Hello all! Lately my attention has been focused on my #bookstagram (find me @booksandbark!), but today I’m linking up with Top Ten Tuesday to review my ten latest reads. I’ve read a number of fantastic books these past few weeks and I’m so excited to share my thoughts with all of you once again!
THE INVISIBLE LIFE OF ADDIE LaRUE by V.E. Schwab
A medieval French girl makes a Faustian pact with a god: she will live forever, but she’ll be forgotten by everyone she meets as soon as she’s out of their sight.
If I had to describe this book in three words, it would be over-hyped, twee (thanks to Goodreads for teaching me this word!), and one-dimensional. Or maybe V.E. Schwab just isn’t for me. 3/5 wagging tails.
LONG BRIGHT RIVER by Liz Moore
Two Detroit sisters take very different paths in life: one becomes an opioid addict, while the other is a police officer.
A pretty depressing read, but very well written and plotted. However, the distance of the narrator from the reader makes the characters forgettable. 4/5 wagging tails.
STRANGERS ON A TRAIN by Patricia Highsmith
A sociopath convinces a normal guy he meets on a train to swap murders with him. Inspiration for the 1951 Hitchcock movie.
Unexpectedly beautiful prose from a thriller writer, but after looking up the movie plot I think I prefer the tweaks in the film. A great idea and good read, but one that would work only in fiction. 4/5 wagging tails.
THE MYSTERIOUS BENEDICT SOCIETY AND THE RIDDLE OF AGES by Trenton Lee Stewart
A follow-up to Stewart’s bestselling The Mysterious Benedict Society: Reynie, Sticky (now going by George), Kate, and Constance are in their teens/tweens and heading off to the next thing in their lives when a new threat from Ledroptha Curtain arises.
Missing in the magic that made the three previous installments of The Mysterious Benedict Society series so interesting. Probably would be a much lower rating had the first three books not been an integral part of my childhood. 2.5/5 stars.
THE SURVIVORS by Jane Harper
A man returns to his hometown in coastal Australia and confronts his dark past when a girl is murdered.
A decent mystery, but after a while all of Jane Harper’s books start sounding the same. Would recommend for a first-time Harper reader, but not if you’ve read her infinitely superior (and slightly more memorable) Aaron Falk series. 3/5 wagging tails.
HOWL’S MOVING CASTLE by Diana Wynne Jones
Transformed by a curse into an old woman, 17-year-old Sophie seeks out the help of a temperamental wizard, Howl, and his demon, Calcifer, who live in an odd moving castle.
Perhaps it’s because I’m not a child, but I failed to see the magic that makes this book so beloved. Sophie essentially turned into Howl’s mother/caretaker/wife, and Howl was just allowed to grump and storm around and generally be an awful person. 2.5/5 wagging tails.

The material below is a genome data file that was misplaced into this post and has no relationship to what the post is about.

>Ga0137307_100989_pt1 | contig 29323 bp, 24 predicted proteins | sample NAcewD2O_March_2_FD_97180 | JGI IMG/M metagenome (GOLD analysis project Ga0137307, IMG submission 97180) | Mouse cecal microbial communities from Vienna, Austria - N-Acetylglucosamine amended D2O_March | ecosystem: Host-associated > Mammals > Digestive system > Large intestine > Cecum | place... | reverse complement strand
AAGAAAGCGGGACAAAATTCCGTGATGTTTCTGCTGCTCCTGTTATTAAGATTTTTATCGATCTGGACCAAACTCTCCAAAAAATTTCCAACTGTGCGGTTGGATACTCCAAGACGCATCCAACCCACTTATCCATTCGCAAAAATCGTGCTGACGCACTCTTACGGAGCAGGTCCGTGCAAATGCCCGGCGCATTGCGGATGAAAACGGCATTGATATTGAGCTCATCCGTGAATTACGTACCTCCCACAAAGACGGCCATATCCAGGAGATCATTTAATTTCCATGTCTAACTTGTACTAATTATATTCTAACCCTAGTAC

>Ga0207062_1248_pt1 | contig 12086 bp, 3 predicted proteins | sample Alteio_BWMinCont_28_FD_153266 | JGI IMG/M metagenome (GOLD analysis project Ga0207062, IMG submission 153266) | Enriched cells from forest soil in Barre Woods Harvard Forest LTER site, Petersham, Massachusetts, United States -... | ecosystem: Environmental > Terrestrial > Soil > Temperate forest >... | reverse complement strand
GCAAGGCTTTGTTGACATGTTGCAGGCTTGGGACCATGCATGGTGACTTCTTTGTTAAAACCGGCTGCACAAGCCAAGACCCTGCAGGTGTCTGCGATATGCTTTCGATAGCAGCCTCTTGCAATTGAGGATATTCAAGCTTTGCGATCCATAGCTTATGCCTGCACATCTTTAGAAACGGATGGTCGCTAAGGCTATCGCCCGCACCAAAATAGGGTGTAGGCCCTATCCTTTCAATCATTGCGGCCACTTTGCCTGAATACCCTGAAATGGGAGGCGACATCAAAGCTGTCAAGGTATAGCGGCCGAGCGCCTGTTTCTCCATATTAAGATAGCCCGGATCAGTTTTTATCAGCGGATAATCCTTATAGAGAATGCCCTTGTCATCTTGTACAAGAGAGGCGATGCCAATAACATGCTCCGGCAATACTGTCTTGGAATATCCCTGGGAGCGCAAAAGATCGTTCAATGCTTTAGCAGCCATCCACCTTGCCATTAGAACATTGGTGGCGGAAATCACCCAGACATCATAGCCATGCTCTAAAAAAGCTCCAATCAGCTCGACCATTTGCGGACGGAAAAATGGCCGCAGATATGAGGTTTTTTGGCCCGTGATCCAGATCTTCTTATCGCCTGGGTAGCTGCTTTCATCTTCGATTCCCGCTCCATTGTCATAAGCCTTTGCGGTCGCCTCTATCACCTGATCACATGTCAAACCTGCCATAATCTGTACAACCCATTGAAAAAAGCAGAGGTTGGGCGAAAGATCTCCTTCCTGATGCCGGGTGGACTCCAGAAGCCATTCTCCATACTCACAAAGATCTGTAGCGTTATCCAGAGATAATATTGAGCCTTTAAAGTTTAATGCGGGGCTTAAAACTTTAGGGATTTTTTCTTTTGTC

HENCH by Natalie Zina Walschots
Injured by the Captain America-like Supercollider during a temp job as a henchwoman, Anna decides that superheroes are the evil ones and sets about bringing them down.
Honestly the literary take on evil superheroes and morally-gray villains I’ve been waiting to see since The Boys came out (which I have not watched yet). Thought-provoking, funny in a very Millennial way, and all-around a great read. 4/5 wagging tails.
NEVER LET ME GO by Kazuo Ishiguro
It’s better to read this book without knowing anything about it.
I find myself wishing I’d read this with a reading book, or a class. There’s so much to dissect in this one, and it did draw me in, but ultimately it was not a very engaging story on its own without a discussion. 3.5/5 wagging tails.
THE MOTHERS by Brit Bennett
Two girls, best friends Nadia and Aubrey, live with the loss of their mothers and the decisions they made during their senior year of high school.
Started off as a great exploration of loss, but ended up devolving into a love triangle full of awful characters. I love Bennett’s prose and think I’d love her work if it were in the right genre for me, but don’t tend to like this kind of plotless, literary, coming-of-age drama however good the writer. 3/5 wagging tails.
PROJECT HAIL MARY by Andy Weir (out today!)
Ryland Grace wakes up with no memory of what he’s doing on a spaceship in the middle of space—all he know is that he’s on a mission to save the entire human race. (Thank you to Ballantine Books for the free ARC!)
Deeply imaginative, but the whole time I was reading it I kept thinking of what a great movie it would make. Also, it’s cool that everything was scientifically-backed, but getting math equations explained to you page after page after page gets boring when you, like me, are not a math person. 3/5 wagging tails.